The big news early from the 2015 NBPA Top 100 Camp at the University of Virginia was the announcement elite big man Thon Maker will remain in the 2016 class for the entirety of the upcoming high school season. Maker’s announcement comes on the heels of some excellent play at the camp. Other early standouts include Zach Brown, Trevon Duval and Brian Bowen.
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The annual NBPA Top 100 Camp kicked off Wednesday at John Paul Jones Arena on the campus of the University of Virginia with plenty of the nation’s top overall prospects in attendance competing in NBA-length games. In terms of elite prospects in one camp setting, the NBPA Top 100 Camp, top to bottom, is arguably the top stop on the summer grassroots scene even with a few elites deciding not to play or unavailable because of USA Basketball commitments/tryouts.
Over the first two days of camp, there has been some excellent play on the court, but the big news came off it as 7-foot Thon Maker of Orangeville Prep (Canada) announced to a group of reporters that he would remain in the Class of 2016. That means Maker won’t enroll in college until the 2016-17 season.
Previously Maker had looked at the option of graduating in December and enrolling at a college for the second semester of the 2015-16 season.
“I’m definitely going to stay and play it out,” said Maker, who participated in and was one of the MVPs of the 2015 Ballislife All-American Game in early May. Maker might be the first player in grassroots basketball history to play in a national all-star game in the spring and return to high school basketball in the fall.
Maker’s announcement coincided with the fact he has played excellent over the first two days of camp. He’s looked relaxed and in sync and is the camp’s leading scorer (17.8 ppg) and rebounder (7.8 rpg). Maker has shot the ball extremely well, moved well without it and been vocal with teammates. In his first game Maker had 12 points, 11 rebounds and three blocked shots in a victory. He had 18 and eight in his second game, 19 points, three blocks and 3 steals in his third and 22 and seven in his fourth.
There is some speculation that realistically Maker, who is originally from South Sudan, will never play a minute of college basketball. In light of today’s announcement, the two schools that are the early leaders to land his services should he are Arizona State and Indiana.
Thursday Evening NBPA Top 100 Highlights Feat; Thon Maker, Deandre Ayton, Trevon Duval & more
Zach Brown Picks Up Kentucky Offer
It’s still early in the recruiting process for 2017 center Zach Brown of Miami Senior (Miami, Fla.), but it’s always big news when Big Blue Nation, otherwise known as the University of Kentucky, offers a scholarship. According to Brown, his father spoke to Kentucky head coach John Calipari on Thursday and the Wildcats offered the 7-foot, 270-pound junior-to-be a scholarship.
Brown stated Kentucky has always been his dream school because of how they utilize their post players, but he was also quick to point out it’s early in the recruiting process and doesn’t know much about the schools that are recruiting him the hardest. Brown has taken an unofficial to UCLA and lists Miami as one of his favorites. Since college programs have been allowed to contact recruits on June 15, Brown has heard from North Carolina, South Carolina, and Ohio State in addition to the Wildcats and Bruins. Besides Miami, he hasn’t narrowed down his other favorites yet.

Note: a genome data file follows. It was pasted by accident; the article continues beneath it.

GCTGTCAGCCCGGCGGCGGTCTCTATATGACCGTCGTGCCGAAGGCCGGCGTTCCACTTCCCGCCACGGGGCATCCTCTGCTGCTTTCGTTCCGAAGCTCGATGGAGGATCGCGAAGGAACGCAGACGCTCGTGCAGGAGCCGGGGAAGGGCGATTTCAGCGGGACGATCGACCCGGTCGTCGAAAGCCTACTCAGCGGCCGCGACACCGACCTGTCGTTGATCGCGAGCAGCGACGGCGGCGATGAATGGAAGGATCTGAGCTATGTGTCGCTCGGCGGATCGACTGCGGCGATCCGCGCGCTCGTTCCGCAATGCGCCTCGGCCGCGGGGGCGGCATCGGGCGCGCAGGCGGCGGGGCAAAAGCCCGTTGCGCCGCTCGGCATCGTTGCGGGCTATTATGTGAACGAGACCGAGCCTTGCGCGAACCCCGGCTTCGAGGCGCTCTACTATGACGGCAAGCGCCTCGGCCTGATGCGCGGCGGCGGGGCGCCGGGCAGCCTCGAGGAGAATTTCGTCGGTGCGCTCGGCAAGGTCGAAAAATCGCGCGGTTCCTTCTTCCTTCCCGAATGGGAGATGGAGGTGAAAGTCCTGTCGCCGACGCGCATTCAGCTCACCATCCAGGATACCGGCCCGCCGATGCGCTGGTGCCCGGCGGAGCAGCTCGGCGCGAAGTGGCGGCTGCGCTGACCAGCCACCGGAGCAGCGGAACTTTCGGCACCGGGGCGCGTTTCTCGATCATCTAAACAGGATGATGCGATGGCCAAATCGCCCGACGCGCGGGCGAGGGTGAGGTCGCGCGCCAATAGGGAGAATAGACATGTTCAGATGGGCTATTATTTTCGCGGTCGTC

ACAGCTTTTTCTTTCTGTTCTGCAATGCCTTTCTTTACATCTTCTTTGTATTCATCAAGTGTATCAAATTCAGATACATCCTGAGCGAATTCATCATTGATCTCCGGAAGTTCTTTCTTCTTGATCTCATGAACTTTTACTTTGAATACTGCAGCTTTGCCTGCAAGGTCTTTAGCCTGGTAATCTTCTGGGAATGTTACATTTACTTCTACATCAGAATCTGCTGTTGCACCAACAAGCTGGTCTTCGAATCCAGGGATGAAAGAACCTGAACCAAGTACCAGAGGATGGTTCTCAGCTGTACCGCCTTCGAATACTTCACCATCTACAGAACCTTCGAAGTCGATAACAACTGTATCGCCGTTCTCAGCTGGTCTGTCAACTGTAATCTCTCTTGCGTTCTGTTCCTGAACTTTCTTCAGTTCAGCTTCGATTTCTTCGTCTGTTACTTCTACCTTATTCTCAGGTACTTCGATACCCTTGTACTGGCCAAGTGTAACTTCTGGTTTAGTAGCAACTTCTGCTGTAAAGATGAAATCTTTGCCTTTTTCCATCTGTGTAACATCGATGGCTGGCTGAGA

On the court, Brown has demonstrated the ability to finish around the basket with both hands and has a nice left-handed half hook in his arsenal. In a Wednesday game, Brown particularly shined with 8 points on 4-of-5 shooting and five rebounds.
Among an above average group of big men in attendance, Brown has been most impressed with 2016 Udoka Azubuike, a 6-foot-11, 280-pound force from Potter’s House Christian (Jacksonville, Fla.). After two days of camp, Clark Francis of the Hoop Scoop has Azubuike rated the camp’s No. 2 overall performer behind Maker
We’ll have our own list of standout performers after the conclusion of the camp on Saturday evening.
General NBPA Top 100 Camp Observations
There are three games simultaneously played at the camp and an individual can evaluate no more than two at a time. The statistics provided at the camp give us a great frame of reference for what’s happening, but whom we feel are the best players so far is not necessarily reflected in the statistical output.
There are 12-minute quarters and a 24-second shot clock, so players that can create their own shot have a tremendous advantage over those that need to be set up by teammates. Brian Bowen of Arthur Hill (Saginaw, Mich.), a 6-foot-7 2017 small forward, is one of the players that has displayed the ability to score in a variety of ways.
The guard play has mirrored what elite high school players see from the professional ranks — a score-first mentality and a movement away from true play-making from the lead guard position. Guards are more interchangeable than ever and at the highest level the lead guard has to be able to score the ball. The backcourt players at the NBPA Top 100 Camp are doing that with mixed results.
We’d still like to see the traditional emphasis on play-making, running a team and getting others involved and will reward that style of play at camp’s conclusion. One who certainly fits that mold is Trevon Duval of St. Benedict’s (Newark, N.J.). The 6-foot-3 2017 prospect leads the camp so far with 5.0 assists per game and has turned in individual games of 12 points and three assists and 13 points, eight assists and three steals.
Our second report from the NBPA Top 100 Camp will include a rundown of our observations of the camp’s top performers through the first two and a half days.